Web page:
This paper applies new computational methods for studying nonstationary dynamics to reevaluate the welfare cost of inflation. A dynamic stochastic general equilibrium model with heterogeneous agents is studied. Incomplete markets induce agents to hold a fiat currency as insurance against idiosyncratic income fluctuations. Rather than comparing steady state equilibria, I measure the welfare cost of inflation by explicitly modeling the transitional dynamics that arise following a change in monetary policy. Transitional dynamics are shown to increase the welfare cost of inflation substantially. Also, contrary to conventional wisdom, transitional dynamic effects are shown to increase the benefits of reducing the inflation rate.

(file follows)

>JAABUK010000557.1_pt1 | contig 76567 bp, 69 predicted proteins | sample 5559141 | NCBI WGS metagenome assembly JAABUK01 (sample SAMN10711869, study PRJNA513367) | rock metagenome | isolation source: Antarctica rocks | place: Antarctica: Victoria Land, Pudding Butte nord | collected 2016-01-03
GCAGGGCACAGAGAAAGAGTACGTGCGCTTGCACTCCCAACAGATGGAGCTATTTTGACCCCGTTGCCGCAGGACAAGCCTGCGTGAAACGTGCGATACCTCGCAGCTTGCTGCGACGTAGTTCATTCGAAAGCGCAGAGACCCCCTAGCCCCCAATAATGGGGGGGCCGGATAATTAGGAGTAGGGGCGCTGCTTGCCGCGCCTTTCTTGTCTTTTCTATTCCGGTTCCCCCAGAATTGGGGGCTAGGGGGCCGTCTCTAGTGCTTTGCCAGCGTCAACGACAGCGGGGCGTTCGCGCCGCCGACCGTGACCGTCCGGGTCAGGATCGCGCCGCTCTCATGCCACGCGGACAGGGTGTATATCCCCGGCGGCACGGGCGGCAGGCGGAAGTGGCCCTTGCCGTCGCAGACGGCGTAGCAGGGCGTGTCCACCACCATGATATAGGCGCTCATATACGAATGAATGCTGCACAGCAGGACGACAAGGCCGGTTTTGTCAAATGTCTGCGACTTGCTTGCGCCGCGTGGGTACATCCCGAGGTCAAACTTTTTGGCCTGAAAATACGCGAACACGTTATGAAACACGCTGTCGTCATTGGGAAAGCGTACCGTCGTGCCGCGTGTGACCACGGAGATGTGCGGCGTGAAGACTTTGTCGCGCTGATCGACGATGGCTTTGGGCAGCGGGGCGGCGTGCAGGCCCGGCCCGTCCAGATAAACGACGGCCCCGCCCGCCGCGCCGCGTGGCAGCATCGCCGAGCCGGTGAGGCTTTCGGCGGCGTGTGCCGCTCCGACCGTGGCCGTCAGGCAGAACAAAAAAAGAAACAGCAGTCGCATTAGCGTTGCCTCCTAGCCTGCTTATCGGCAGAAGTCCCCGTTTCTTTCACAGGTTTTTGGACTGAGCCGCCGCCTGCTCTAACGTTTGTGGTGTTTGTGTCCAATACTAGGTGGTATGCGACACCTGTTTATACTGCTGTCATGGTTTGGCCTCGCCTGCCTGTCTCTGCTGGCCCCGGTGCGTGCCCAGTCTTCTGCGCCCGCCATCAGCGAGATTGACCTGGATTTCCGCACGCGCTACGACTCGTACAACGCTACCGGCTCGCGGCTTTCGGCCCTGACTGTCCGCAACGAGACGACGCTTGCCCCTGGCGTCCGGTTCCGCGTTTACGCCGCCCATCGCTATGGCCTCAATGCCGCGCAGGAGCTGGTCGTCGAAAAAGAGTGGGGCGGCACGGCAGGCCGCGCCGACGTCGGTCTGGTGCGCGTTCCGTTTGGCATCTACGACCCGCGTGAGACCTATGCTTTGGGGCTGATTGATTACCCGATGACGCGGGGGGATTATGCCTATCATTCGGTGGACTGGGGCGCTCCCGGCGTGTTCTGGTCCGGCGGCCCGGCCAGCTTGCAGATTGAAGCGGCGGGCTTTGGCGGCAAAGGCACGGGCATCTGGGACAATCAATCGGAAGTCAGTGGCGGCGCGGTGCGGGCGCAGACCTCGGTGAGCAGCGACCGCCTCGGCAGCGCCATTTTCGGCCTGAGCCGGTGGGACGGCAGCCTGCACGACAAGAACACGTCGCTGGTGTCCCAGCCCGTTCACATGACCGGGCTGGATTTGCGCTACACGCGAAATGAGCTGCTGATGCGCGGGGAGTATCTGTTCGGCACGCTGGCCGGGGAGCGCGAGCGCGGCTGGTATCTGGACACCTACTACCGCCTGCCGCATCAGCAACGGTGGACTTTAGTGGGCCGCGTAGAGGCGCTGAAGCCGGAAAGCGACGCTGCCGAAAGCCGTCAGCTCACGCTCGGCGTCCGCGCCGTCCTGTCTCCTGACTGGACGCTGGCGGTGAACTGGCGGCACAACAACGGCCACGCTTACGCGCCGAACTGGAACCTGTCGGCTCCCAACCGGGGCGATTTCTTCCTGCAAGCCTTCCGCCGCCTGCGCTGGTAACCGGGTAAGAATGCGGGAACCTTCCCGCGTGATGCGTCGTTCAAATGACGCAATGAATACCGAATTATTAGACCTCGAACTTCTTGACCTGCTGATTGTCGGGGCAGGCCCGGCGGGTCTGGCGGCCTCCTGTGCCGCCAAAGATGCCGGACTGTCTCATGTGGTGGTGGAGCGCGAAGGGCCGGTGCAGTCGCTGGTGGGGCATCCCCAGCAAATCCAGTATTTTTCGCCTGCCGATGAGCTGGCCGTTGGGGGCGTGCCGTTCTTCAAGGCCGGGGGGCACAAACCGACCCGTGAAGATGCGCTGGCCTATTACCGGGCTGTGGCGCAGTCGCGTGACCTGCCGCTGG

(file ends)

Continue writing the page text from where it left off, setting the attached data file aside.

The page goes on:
JEL classification: E4, E5
Key words: transitional dynamics, welfare cost of inflation, computable DSGE model
This paper was formerly titled "The Welfare Cost of Monetary Policy." The author thanks seminar participants at Stanford and Indiana Universities, IUPUI, and the Federal Reserve Banks of Atlanta and St. Louis for helpful comments. He especially thanks his advisors, Ken Judd and Tom Sargent, for their advice and encouragement during the writing of his Ph.D. dissertation, from which this paper was born. The views expressed here are those of the author and not necessarily those of the Federal Reserve Bank of Atlanta or the Federal Reserve System. Any remaining errors are the author's responsibility.
Please address questions regarding content to Clark A. Burdick, Research Department, Federal Reserve Bank of Atlanta, 104 Marietta Street, NW, Atlanta, Georgia 30303-2713, 404/498-7009, firstname.lastname@example.org.
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